Visualizing Over A Century of World Fertility
In just 50 years, world fertility rates have been cut in half.
This sea change can be attributed to multiple factors, ranging from medical advances to greater gender equity. But generally speaking, as more women gain an education and enter the workforce, they’re delaying motherhood and often having fewer children in the process.
Today’s interactive data visualization was put together by Bo McCready, the Director of Analytics at KIPP Texas. Using numbers from Our World in Data, it depicts the changes in the world’s fertility rate—the average number of children per woman—spanning from the beginning of the 20th century to present day.
A Demographic Decline
The global fertility rate fell from 5.25 children per woman in 1900, to 2.44 children per woman in 2018. The steepest drop in this shift happened in a single decade, from 1970 to 1980.
In the interactive graphic, you’ll see graphs for 200 different countries and political entities showing their total fertility rate (FTR) over time. Here’s a quick summary of the countries with the highest and lowest FTRs, as of 2017:
|Top 10 Countries||Fertility rate||Bottom 10 Countries||Fertility Rate|
|🇳🇪 Niger||7.13||🇹🇼 Taiwan||1.22|
|🇸🇴 Somalia||6.08||🇲🇩 Moldova||1.23|
|🇨🇩 Democratic Republic of Congo||5.92||🇵🇹 Portugal||1.24|
|🇲🇱 Mali||5.88||🇸🇬 Singapore||1.26|
|🇹🇩 Chad||5.75||🇵🇱 Poland||1.29|
|🇦🇴 Angola||5.55||🇬🇷 Greece||1.3|
|🇧🇮 Burundi||5.53||🇰🇷 South Korea||1.33|
|🇺🇬 Uganda||5.41||🇭🇰 Hong Kong||1.34|
|🇳🇬 Nigeria||5.39||🇨🇾 Cyprus||1.34|
|🇬🇲 Gambia||5.29||🇲🇴 Macao||1.36|
At a glance, the countries with the highest fertility are all located in Africa, while several Asian countries end up in the lowest fertility list.
The notable decade of decline in average global fertility can be partially traced back to the actions of the demographic giants China and India. In the 1970s, China’s controversial “one child only” policy and India’s state-led sterilization campaigns caused sharp declines in births for both countries. Though they hold over a quarter of the world’s population today, the effects of these government decisions are still being felt.
Population Plateau, or Cliff?
The overall decline in fertility rates isn’t expected to end anytime soon, and it’s even expected to fall past 2.1 children per woman, which is known as the “replacement rate”. Any fertility below this rate signals fewer new babies than parents, leading to an eventual population decline.
Experts predict that world fertility will further drop from 2.5 to 1.9 children per woman by 2100. This means that global population growth will slow down or possibly even go negative.
Africa will continue to be the only region with significant growth—consistent with the generous fertility rates of Nigeria, the DRC, and Angola. In fact, the continent is expected to house 13 of the world’s largest megacities, as its population expands from 1.3 billion to 4.3 billion by 2100.
Charted: Healthcare Spending and Life Expectancy, by Country
This graphic looks at average life expectancies in countries around the world, compared to each country’s healthcare spending per capita.
Charted: Healthcare Spending and Life Expectancy, by Country
Over the last century, life expectancy at birth has more than doubled across the globe, largely thanks to innovations and discoveries in various medical fields around sanitation, vaccines, and preventative healthcare.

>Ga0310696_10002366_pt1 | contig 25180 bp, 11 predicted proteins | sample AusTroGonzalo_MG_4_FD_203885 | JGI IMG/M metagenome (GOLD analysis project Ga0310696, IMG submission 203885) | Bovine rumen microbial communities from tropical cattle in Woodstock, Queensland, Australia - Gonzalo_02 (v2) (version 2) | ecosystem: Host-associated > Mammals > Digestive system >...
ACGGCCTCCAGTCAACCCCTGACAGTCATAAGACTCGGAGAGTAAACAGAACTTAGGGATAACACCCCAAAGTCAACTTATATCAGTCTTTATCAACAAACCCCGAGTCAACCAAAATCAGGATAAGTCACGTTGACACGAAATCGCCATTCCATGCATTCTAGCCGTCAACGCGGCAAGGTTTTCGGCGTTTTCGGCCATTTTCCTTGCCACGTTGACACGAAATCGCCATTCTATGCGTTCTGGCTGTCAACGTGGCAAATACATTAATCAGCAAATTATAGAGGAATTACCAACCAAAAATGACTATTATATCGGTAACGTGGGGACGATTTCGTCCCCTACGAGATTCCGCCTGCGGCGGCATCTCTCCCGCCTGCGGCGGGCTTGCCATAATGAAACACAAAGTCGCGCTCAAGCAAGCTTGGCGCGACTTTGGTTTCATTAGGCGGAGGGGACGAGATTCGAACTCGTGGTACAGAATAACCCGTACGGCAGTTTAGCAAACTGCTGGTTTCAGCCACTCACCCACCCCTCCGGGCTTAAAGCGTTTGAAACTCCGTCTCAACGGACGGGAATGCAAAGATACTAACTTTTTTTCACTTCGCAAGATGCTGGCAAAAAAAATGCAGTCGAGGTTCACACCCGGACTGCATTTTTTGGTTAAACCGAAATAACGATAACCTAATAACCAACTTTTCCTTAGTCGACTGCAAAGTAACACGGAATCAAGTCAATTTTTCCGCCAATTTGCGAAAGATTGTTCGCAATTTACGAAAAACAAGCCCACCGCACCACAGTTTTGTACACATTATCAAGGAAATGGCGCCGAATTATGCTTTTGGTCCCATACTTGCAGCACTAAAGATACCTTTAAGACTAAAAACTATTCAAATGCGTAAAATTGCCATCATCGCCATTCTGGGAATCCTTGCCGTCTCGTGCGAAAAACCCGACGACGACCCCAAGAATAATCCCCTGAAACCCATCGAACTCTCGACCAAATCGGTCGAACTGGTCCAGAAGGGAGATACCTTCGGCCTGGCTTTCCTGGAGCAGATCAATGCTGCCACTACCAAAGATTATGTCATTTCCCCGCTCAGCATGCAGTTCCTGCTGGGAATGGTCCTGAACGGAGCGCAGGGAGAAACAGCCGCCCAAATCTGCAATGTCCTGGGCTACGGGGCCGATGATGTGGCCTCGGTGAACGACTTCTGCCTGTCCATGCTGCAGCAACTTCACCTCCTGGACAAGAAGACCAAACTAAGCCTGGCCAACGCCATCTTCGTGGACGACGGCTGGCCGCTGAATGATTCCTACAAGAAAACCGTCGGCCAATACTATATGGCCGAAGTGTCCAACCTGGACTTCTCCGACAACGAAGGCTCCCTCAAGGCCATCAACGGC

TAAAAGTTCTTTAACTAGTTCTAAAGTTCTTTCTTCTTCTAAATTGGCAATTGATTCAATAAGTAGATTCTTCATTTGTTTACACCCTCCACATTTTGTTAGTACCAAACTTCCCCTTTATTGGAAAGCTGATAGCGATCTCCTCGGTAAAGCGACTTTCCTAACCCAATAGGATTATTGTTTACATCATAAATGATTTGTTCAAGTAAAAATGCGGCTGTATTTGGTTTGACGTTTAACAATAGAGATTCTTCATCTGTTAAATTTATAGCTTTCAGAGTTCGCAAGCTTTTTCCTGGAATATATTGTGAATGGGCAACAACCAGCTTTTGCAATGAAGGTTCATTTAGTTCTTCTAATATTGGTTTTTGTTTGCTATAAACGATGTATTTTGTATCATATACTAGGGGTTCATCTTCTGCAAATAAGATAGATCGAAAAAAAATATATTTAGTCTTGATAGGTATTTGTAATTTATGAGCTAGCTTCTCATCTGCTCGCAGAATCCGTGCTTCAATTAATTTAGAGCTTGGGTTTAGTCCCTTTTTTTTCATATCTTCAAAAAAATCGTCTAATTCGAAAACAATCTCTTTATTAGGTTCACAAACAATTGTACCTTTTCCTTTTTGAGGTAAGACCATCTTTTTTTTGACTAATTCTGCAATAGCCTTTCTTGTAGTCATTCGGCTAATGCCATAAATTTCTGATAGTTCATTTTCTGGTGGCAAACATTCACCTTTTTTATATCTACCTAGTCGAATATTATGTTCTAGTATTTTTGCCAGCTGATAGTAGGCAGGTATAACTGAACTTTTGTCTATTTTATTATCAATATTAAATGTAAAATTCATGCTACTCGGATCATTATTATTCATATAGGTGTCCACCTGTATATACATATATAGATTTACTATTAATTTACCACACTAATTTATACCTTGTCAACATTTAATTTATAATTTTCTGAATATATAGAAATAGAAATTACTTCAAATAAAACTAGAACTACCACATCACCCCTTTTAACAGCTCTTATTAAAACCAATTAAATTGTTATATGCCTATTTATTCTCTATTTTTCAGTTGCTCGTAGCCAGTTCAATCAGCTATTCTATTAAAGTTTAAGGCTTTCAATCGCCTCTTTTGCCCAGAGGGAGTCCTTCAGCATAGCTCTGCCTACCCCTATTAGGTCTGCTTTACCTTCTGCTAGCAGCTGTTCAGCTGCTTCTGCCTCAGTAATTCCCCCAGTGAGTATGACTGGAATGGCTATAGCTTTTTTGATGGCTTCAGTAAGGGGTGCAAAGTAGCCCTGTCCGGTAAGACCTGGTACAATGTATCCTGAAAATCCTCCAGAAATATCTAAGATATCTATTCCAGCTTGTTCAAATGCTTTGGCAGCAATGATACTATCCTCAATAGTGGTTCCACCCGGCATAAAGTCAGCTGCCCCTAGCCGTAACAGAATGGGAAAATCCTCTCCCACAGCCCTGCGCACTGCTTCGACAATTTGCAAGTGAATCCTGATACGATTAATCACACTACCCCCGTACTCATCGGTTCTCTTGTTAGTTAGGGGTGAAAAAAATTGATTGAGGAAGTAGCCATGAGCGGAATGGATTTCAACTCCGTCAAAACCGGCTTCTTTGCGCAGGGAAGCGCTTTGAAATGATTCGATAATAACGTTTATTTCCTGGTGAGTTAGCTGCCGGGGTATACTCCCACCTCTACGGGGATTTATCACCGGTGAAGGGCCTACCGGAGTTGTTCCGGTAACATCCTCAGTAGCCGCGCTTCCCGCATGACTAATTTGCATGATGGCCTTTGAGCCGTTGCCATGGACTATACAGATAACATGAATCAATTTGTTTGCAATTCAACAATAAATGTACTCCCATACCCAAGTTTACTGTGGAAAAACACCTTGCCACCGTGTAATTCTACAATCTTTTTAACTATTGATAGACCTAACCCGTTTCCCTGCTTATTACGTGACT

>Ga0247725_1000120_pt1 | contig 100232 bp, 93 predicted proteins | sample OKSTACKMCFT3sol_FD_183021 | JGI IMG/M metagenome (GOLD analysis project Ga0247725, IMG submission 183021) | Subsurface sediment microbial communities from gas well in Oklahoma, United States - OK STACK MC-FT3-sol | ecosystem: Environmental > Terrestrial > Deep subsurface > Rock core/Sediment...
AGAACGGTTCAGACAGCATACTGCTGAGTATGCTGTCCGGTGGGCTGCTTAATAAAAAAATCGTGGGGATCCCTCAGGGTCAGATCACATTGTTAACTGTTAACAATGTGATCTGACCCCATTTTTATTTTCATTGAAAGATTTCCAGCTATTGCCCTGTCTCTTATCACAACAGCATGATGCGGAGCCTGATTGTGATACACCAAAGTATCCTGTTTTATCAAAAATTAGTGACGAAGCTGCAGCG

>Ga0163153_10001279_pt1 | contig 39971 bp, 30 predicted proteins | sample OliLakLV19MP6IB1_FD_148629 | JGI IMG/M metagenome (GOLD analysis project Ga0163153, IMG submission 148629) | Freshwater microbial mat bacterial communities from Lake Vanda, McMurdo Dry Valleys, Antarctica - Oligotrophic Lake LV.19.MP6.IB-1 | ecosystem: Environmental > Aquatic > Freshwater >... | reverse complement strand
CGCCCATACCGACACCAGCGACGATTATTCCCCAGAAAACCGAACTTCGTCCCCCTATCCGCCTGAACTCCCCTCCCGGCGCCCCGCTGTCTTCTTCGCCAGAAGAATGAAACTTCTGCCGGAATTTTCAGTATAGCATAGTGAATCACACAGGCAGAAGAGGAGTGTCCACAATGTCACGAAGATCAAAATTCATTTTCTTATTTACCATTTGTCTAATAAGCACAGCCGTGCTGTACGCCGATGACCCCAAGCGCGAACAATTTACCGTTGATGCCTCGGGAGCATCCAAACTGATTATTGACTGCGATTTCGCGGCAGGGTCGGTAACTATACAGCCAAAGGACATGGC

Yet, while the average life expectancy for humans has increased significantly on a global scale, there’s still a noticeable gap in average life expectancies between different countries.
What’s the explanation for this divide? According to World Bank data compiled by Truman Du, it may be partially related to the amount of money a country spends on its healthcare.
More Spending Generally Means More Years
The latest available data from the World Bank includes both the healthcare spending per capita of 178 different countries and their average life expectancy.
Perhaps unsurprisingly, the analysis found that countries that spent more on healthcare tended to have higher average life expectancies up until reaching the 80-year mark.
|Country||Health expenditure per capita (USD, 2019)||Life expectancy at birth, total (years, 2020)|
|United Arab Emirates||$1,843||78|
|Bosnia and Herzegovina||$554||78|
|Antigua and Barbuda||$760||77|
|Iran, Islamic Rep.||$470||77|
|Trinidad and Tobago||$1,168||74|
|St. Vincent and the Grenadines||$355||73|
|Egypt, Arab Rep.||$150||72|
|Sao Tome and Principe||$108||71|
|Papua New Guinea||$65||65|
|Congo, Dem. Rep.||$21||61|
However, there were a few slight exceptions. For instance, while the United States has the largest spending of any country included in the dataset, its average life expectancy of 77 years is lower than many other countries that spend far less per capita.
What’s going on in the United States? While there are several intermingling factors at play, some researchers believe a big contributor is the country’s higher infant mortality rate, along with its higher relative rate of violence among young adults.
On the other end of the spectrum, Japan, Singapore, and South Korea have the highest life expectancies on the list despite their relatively low spending per capita.
It’s worth mentioning that this wasn’t always the case—in the 1960s, Japan’s life expectancy was actually the lowest among the G7 countries, and South Korea’s was below 60 years, making it one of the top 30 countries by improved life expectancy:
View the full-size infographic